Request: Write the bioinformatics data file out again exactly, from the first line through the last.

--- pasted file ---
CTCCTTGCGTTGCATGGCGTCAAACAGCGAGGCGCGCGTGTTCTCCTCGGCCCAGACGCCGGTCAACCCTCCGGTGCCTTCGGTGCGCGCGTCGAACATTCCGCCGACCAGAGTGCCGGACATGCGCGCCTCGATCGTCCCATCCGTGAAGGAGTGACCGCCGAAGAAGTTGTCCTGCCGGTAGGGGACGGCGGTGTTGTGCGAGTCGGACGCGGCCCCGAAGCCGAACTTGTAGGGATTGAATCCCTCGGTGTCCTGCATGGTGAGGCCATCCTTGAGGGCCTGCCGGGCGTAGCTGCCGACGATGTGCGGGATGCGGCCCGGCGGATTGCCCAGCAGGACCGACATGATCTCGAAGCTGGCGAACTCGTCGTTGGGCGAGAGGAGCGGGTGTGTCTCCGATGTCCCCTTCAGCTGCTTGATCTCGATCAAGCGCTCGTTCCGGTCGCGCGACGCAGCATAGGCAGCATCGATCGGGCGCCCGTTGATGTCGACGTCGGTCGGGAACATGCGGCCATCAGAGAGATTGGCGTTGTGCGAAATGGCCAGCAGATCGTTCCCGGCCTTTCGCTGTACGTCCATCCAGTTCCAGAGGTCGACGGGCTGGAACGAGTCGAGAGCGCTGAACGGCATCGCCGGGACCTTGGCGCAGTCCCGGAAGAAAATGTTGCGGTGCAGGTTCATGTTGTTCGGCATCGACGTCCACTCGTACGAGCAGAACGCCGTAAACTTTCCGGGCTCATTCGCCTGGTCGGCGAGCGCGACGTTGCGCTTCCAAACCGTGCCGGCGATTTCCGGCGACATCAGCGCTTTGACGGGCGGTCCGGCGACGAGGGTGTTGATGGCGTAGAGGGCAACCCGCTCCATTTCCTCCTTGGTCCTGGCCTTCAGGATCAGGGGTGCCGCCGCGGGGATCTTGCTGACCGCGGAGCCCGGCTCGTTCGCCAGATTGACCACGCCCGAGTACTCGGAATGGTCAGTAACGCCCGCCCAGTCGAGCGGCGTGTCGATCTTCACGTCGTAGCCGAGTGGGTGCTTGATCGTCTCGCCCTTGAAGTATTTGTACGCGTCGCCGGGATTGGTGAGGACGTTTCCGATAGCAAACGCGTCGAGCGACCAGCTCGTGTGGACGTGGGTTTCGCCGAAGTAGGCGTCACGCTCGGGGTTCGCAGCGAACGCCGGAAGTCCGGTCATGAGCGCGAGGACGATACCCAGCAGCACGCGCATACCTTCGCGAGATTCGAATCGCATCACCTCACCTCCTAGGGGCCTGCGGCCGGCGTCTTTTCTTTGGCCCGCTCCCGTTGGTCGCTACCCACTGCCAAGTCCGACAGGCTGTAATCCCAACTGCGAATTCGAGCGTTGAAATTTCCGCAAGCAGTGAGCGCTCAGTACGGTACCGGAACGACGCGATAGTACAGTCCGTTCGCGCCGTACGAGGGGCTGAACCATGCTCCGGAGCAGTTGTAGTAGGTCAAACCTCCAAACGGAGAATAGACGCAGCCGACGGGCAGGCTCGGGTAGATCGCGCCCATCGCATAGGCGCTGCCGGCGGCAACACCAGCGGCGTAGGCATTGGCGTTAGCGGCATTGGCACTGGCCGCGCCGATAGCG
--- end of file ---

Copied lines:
CTCCTTGCGTTGCATGGCGTCAAACAGCGAGGCGCGCGTGTTCTCCTCGGCCCAGACGCCGGTCAACCCTCCGGTGCCTTCGGTGCGCGCGTCGAACATTCCGCCGACCAGAGTGCCGGACATGCGCGCCTCGATCGTCCCATCCGTGAAGGAGTGACCGCCGAAGAAGTTGTCCTGCCGGTAGGGGACGGCGGTGTTGTGCGAGTCGGACGCGGCCCCGAAGCCGAACTTGTAGGGATTGAATCCCTCGGTGTCCTGCATGGTGAGGCCATCCTTGAGGGCCTGCCGGGCGTAGCTGCCGACGATGTGCGGGATGCGGCCCGGCGGATTGCCCAGCAGGACCGACATGATCTCGAAGCTGGCGAACTCGTCGTTGGGCGAGAGGAGCGGGTGTGTCTCCGATGTCCCCTTCAGCTGCTTGATCTCGATCAAGCGCTCGTTCCGGTCGCGCGACGCAGCATAGGCAGCATCGATCGGGCGCCCGTTGATGTCGACGTCGGTCGGGAACATGCGGCCATCAGAGAGATTGGCGTTGTGCGAAATGGCCAGCAGATCGTTCCCGGCCTTTCGCTGTACGTCCATCCAGTTCCAGAGGTCGACGGGCTGGAACGAGTCGAGAGCGCTGAACGGCATCGCCGGGACCTTGGCGCAGTCCCGGAAGAAAATGTTGCGGTGCAGGTTCATGTTGTTCGGCATCGACGTCCACTCGTACGAGCAGAACGCCGTAAACTTTCCGGGCTCATTCGCCTGGTCGGCGAGCGCGACGTTGCGCTTCCAAACCGTGCCGGCGATTTCCGGCGACATCAGCGCTTTGACGGGCGGTCCGGCGACGAGGGTGTTGATGGCGTAGAGGGCAACCCGCTCCATTTCCTCCTTGGTCCTGGCCTTCAGGATCAGGGGTGCCGCCGCGGGGATCTTGCTGACCGCGGAGCCCGGCTCGTTCGCCAGATTGACCACGCCCGAGTACTCGGAATGGTCAGTAACGCCCGCCCAGTCGAGCGGCGTGTCGATCTTCACGTCGTAGCCGAGTGGGTGCTTGATCGTCTCGCCCTTGAAGTATTTGTACGCGTCGCCGGGATTGGTGAGGACGTTTCCGATAGCAAACGCGTCGAGCGACCAGCTCGTGTGGACGTGGGTTTCGCCGAAGTAGGCGTCACGCTCGGGGTTCGCAGCGAACGCCGGAAGTCCGGTCATGAGCGCGAGGACGATACCCAGCAGCACGCGCATACCTTCGCGAGATTCGAATCGCATCACCTCACCTCCTAGGGGCCTGCGGCCGGCGTCTTTTCTTTGGCCCGCTCCCGTTGGTCGCTACCCACTGCCAAGTCCGACAGGCTGTAATCCCAACTGCGAATTCGAGCGTTGAAATTTCCGCAAGCAGTGAGCGCTCAGTACGGTACCGGAACGACGCGATAGTACAGTCCGTTCGCGCCGTACGAGGGGCTGAACCATGCTCCGGAGCAGTTGTAGTAGGTCAAACCTCCAAACGGAGAATAGACGCAGCCGACGGGCAGGCTCGGGTAGATCGCGCCCATCGCATAGGCGCTGCCGGCGGCAACACCAGCGGCGTAGGCATTGGCGTTAGCGGCATTGGCACTGGCCGCGCCGATAGCG